How Rough Cut Lumber Can Be Used

Using Rough Cut Lumber Can Save You Money

Woodworkers love rough cut lumber for a number of reasons. It is usually sold at a fraction of the cost of finished lumber, and it is available much thicker than finished cuts. Although rough cut lumber does not look as good as finished lumber, it does give the skilled woodworker more of a margin for error while saving money at the same time. Many do it yourselfers and woodworkers are turning to rough cut lumber, then, as a way to stretch their project dollars and ensure they work with quality materials.

How Rough Cut Lumber Comes To Market

rough-cut-lumber-at-a-yardRough cut lumber is, simply put, lumber which skips a step or two of the finishing process when it is milled at a saw mill. Instead of being smoothed and then dried like commercial lumber, rough cut lumber is simply cut from green wood and then shipped to retailers. Because it has not been finished, it is left with a very rough surface. It is also cut a little thicker than commercial lumber, so that it can dry and be surfaced.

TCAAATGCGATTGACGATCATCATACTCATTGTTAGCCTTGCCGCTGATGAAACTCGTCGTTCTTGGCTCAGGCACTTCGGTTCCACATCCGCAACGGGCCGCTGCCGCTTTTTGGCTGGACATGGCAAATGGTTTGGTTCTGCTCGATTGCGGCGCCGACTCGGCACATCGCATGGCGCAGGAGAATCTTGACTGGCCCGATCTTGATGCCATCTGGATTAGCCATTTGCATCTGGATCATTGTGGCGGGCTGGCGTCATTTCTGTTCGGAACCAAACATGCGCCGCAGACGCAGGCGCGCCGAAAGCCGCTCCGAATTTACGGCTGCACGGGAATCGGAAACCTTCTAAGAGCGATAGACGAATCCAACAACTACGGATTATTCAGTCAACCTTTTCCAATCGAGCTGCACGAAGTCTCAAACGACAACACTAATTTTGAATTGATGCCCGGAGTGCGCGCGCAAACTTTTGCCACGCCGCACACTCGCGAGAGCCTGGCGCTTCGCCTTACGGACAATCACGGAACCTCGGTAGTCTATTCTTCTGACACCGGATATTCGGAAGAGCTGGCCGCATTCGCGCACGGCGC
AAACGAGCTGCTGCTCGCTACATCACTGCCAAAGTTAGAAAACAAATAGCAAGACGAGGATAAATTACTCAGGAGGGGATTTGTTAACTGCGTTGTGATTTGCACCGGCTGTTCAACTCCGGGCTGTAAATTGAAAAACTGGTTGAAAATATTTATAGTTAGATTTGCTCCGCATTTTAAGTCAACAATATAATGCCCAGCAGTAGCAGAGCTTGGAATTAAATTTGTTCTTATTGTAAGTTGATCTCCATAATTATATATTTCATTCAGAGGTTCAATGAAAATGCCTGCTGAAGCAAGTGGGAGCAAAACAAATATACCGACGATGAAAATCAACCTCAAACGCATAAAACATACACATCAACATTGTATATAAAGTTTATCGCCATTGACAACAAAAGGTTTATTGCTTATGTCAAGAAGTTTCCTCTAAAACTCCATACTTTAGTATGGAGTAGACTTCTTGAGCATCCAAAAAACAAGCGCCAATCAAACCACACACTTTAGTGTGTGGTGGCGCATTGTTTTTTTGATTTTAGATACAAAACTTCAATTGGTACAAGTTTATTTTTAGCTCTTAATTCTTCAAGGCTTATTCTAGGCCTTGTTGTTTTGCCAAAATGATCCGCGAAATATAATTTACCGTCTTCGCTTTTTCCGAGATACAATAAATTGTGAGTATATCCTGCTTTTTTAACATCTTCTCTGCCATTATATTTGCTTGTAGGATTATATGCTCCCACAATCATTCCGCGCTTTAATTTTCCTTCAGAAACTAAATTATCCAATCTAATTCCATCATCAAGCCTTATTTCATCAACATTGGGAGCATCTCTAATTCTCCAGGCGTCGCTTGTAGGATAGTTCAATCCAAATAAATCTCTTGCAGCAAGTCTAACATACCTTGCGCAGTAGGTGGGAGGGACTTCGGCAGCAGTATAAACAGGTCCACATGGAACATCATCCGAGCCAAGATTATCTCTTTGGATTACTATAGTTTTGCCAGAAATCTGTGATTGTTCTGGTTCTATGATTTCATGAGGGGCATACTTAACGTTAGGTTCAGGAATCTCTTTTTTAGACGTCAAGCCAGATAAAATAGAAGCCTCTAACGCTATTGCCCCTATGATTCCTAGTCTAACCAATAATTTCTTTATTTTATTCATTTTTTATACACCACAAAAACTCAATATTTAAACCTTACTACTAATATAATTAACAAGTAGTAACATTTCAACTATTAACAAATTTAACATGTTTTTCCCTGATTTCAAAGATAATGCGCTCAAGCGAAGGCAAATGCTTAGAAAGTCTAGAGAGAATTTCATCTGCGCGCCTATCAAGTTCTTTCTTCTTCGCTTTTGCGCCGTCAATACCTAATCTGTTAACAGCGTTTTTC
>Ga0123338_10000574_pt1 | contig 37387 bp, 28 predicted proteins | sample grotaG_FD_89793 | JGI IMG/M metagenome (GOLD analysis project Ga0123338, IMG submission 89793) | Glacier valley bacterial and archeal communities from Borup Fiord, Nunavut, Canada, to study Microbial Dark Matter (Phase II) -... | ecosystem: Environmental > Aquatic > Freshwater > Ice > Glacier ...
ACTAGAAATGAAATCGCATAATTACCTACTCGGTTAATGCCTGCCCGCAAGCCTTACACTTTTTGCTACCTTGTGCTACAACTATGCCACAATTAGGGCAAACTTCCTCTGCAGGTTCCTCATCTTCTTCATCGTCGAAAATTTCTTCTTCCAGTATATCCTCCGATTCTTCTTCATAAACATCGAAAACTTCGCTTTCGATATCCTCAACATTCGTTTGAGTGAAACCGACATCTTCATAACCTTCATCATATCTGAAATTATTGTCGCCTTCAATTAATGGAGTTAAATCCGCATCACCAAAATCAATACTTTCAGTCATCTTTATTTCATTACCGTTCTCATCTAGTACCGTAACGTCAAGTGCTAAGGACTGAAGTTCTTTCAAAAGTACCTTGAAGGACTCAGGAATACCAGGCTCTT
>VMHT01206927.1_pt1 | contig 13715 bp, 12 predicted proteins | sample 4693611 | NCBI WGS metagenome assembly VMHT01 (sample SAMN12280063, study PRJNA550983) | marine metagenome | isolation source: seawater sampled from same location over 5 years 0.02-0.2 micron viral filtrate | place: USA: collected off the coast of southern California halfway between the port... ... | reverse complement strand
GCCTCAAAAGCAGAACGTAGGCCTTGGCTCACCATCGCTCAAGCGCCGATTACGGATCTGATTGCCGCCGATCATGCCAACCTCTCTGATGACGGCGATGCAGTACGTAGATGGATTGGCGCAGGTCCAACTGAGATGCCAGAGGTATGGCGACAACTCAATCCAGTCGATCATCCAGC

Why Rough Lumber Is Cheaper

Because the mill does not have to smooth or dry the lumber, it is delivered to the consumer at a more reasonable price than commercial lumber. These savings come with their own price: rough lumber must be dried and jointed or planed before it can be used. By jointing the wood yourself, however, you can often achieve a smoother surface and get exactly the dimensions as you need for your project. Additionally nowdays many woodworkers find that "finished" lumber often needs to be jointed to achieve a perfect surface and edges.

Preparing Rough Sawn Lumber

You can prepare rough sawn lumber for use in your own wood shop. The first step is to dry the rough sawn lumber outside. The general rule of thumb for air drying rough sawn lumber is that each board will require one-year of drying time for each inch of board thickness.  Once the wood is dry enough to work with, you should joint one face of each board. Then you can check the ends of each board to make sure that there is not too much splitting. With just a little care and attention, you will soon have a good stock of project wood, all made from rough cut lumber.

Filed under Lumber, Old and Antique

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